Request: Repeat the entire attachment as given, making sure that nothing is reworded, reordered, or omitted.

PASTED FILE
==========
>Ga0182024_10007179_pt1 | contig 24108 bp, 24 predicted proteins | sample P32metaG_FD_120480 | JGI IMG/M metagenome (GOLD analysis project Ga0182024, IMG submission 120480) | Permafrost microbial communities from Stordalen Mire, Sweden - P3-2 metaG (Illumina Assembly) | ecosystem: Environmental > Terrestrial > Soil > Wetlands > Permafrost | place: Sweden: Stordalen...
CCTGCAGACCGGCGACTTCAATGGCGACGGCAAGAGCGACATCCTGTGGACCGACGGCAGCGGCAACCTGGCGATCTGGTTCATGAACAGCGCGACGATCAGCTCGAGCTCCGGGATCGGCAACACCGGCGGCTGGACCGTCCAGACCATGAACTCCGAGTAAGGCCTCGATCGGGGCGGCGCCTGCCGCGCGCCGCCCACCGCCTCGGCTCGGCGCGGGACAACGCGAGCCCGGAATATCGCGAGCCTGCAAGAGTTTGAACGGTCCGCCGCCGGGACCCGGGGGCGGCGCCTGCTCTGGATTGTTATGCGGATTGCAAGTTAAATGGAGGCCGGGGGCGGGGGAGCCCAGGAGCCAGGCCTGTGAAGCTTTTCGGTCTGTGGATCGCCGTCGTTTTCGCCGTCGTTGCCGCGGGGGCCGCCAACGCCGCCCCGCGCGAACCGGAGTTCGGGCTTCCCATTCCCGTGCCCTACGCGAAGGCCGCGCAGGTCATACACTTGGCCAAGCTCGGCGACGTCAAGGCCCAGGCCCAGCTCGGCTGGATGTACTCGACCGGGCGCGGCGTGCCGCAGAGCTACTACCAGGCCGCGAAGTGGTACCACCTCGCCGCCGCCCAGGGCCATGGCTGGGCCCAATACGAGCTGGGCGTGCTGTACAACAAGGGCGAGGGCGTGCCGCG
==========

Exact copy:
>Ga0182024_10007179_pt1 | contig 24108 bp, 24 predicted proteins | sample P32metaG_FD_120480 | JGI IMG/M metagenome (GOLD analysis project Ga0182024, IMG submission 120480) | Permafrost microbial communities from Stordalen Mire, Sweden - P3-2 metaG (Illumina Assembly) | ecosystem: Environmental > Terrestrial > Soil > Wetlands > Permafrost | place: Sweden: Stordalen...
CCTGCAGACCGGCGACTTCAATGGCGACGGCAAGAGCGACATCCTGTGGACCGACGGCAGCGGCAACCTGGCGATCTGGTTCATGAACAGCGCGACGATCAGCTCGAGCTCCGGGATCGGCAACACCGGCGGCTGGACCGTCCAGACCATGAACTCCGAGTAAGGCCTCGATCGGGGCGGCGCCTGCCGCGCGCCGCCCACCGCCTCGGCTCGGCGCGGGACAACGCGAGCCCGGAATATCGCGAGCCTGCAAGAGTTTGAACGGTCCGCCGCCGGGACCCGGGGGCGGCGCCTGCTCTGGATTGTTATGCGGATTGCAAGTTAAATGGAGGCCGGGGGCGGGGGAGCCCAGGAGCCAGGCCTGTGAAGCTTTTCGGTCTGTGGATCGCCGTCGTTTTCGCCGTCGTTGCCGCGGGGGCCGCCAACGCCGCCCCGCGCGAACCGGAGTTCGGGCTTCCCATTCCCGTGCCCTACGCGAAGGCCGCGCAGGTCATACACTTGGCCAAGCTCGGCGACGTCAAGGCCCAGGCCCAGCTCGGCTGGATGTACTCGACCGGGCGCGGCGTGCCGCAGAGCTACTACCAGGCCGCGAAGTGGTACCACCTCGCCGCCGCCCAGGGCCATGGCTGGGCCCAATACGAGCTGGGCGTGCTGTACAACAAGGGCGAGGGCGTGCCGCG